Alberta marked a summer power consumption record Tuesday, with 11,099 megawatts used between 4 and 5 p.m.
Analysts say that mark could be indicative of a changing trend in the province, which has historically seen its energy consumption peak during the winter months.
“This is big in a couple ways. It’s about two per cent higher than last year’s summer peak,” said Blake Shaffer, an environmental and energy economist specializing in electricity trends.
“So that’s a pretty big jump one year to the next. What’s interesting is we’re closing in on the winter. Alberta’s still a winter-peaking system, so the highest demand falls in the winter months, but this is only about four per cent shy of where the winter peak was set last year.”
The winter record in Alberta is 11,697 MW, according to Dawn Delaney, a spokesperson for the Alberta Electric System Operator.
She said winter months like December and January are when Albertans place the largest demand on the electricity system, due to factors like people putting out their Christmas lights and cold snaps that prompt residents to turn on their heaters.
“Typically during the cold-weather months, around Christmas time when there’s lots of additional lighting load on the grid, we hit a winter peak,” she said. “During these heat waves, which we’ve just experienced in Alberta in July, we hit a summer peak. But we actually hit a few over the last few days. We hit one on Monday and then we continued to hit three or four peaks through the afternoon (Tuesday).”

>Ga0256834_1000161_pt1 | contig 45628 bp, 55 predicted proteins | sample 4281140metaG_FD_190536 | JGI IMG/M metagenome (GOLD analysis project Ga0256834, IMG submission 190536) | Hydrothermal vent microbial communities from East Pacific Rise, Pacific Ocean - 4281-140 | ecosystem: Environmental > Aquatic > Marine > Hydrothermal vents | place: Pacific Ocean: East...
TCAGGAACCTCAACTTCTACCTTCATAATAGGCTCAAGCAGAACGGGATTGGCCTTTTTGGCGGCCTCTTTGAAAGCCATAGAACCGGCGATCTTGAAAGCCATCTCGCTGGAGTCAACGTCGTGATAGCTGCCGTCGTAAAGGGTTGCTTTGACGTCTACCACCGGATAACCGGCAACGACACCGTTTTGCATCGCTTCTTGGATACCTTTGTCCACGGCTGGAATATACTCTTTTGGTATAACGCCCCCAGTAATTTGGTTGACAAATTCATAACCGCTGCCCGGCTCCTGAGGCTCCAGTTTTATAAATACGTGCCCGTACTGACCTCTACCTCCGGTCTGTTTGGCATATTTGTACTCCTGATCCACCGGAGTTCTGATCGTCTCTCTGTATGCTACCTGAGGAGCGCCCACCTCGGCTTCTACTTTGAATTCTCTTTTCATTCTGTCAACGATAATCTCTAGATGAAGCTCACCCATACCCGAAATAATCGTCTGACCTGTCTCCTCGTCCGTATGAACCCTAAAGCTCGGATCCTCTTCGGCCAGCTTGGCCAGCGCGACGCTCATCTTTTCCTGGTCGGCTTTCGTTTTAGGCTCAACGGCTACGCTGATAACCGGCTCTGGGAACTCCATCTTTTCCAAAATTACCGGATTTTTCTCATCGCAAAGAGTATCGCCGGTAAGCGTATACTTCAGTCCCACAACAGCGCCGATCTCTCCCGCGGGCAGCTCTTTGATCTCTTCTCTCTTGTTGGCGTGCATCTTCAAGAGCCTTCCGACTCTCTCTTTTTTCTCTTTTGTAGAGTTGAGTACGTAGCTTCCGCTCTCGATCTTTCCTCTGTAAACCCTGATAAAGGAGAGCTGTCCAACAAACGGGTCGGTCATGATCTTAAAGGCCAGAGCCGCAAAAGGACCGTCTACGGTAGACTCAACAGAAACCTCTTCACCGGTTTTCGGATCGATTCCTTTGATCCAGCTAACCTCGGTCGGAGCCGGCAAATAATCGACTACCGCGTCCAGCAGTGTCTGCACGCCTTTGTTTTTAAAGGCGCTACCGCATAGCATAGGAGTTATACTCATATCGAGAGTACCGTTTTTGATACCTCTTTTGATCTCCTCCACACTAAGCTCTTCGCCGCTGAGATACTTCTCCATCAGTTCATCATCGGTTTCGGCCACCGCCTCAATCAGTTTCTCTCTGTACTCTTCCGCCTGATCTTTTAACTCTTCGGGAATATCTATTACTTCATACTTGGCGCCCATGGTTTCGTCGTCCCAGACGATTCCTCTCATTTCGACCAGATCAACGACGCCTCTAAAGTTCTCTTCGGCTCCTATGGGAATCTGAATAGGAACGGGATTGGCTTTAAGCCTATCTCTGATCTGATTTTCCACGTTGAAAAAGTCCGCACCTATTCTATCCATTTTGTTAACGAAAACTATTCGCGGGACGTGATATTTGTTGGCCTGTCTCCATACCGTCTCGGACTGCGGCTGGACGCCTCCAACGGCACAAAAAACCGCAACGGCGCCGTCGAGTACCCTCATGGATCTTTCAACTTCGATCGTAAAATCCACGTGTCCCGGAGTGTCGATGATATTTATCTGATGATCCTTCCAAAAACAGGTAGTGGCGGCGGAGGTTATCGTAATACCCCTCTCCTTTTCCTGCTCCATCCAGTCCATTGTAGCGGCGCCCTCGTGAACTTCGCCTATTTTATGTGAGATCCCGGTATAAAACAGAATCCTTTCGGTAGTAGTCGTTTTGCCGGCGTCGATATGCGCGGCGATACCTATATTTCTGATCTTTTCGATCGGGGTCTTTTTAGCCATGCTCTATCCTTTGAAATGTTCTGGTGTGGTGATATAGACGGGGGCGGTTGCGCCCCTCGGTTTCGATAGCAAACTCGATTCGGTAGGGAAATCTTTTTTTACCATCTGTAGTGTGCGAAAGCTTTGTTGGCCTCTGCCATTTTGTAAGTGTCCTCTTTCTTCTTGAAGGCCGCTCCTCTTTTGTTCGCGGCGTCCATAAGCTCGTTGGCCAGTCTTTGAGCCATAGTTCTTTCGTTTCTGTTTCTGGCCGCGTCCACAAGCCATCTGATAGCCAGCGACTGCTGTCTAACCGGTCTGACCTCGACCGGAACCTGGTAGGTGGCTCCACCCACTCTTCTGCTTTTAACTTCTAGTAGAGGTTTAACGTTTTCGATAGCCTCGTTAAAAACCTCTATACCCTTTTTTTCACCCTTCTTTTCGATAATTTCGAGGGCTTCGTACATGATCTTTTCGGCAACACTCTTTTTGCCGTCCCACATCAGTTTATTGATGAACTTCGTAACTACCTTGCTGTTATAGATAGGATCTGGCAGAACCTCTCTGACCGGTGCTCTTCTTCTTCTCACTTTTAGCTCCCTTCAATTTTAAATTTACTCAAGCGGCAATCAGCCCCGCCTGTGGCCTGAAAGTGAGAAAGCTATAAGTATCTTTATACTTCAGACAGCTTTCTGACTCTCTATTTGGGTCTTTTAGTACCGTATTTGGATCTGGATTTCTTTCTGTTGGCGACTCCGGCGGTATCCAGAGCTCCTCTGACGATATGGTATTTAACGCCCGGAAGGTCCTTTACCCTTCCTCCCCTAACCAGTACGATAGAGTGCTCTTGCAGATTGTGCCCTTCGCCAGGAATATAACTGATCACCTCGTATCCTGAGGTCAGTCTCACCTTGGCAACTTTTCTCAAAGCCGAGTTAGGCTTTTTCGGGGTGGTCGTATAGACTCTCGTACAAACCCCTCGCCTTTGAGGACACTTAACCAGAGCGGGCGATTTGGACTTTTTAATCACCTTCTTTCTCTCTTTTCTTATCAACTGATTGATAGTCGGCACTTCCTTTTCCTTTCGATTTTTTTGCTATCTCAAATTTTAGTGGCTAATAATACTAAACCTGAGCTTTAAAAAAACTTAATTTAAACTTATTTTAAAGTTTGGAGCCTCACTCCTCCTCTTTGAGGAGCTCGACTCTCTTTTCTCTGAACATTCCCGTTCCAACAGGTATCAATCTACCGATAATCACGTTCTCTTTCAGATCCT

Although there was no power supply shortfall on Tuesday, Delaney said the province needed to import power from its three interties, British Columbia, Saskatchewan and Montana, as people maxed out their air conditioning to cool off from the heat.
The increased demand raised the average hourly pool price to about $900, up from about $450 the previous day.
“Throughout the day we were importing significantly. It’s fair to say that things were tight but manageable on the grid,” Delaney said. “We’ve had some warm weather here the last few weeks and that’s really what we’re attributing (Tuesday’s) peak to.”
But despite Tuesday’s power consumption being the highest peak reached in the summer months, Delaney said she suspected Alberta would remain a winter-peak province.
Shaffer said this could change as average temperatures continue to rise because of climate change, while consumer behaviour pivots. He said more than half of homes in the province now use air conditioning systems, putting greater strain on Alberta’s electricity supply throughout the summer.
“We’re going to see higher and higher summer peaks,” he said. “Give us a couple more years of these hotter temperatures and moreover more air conditioners, I think we’re probably going to be a summer peaking province pretty quickly.”
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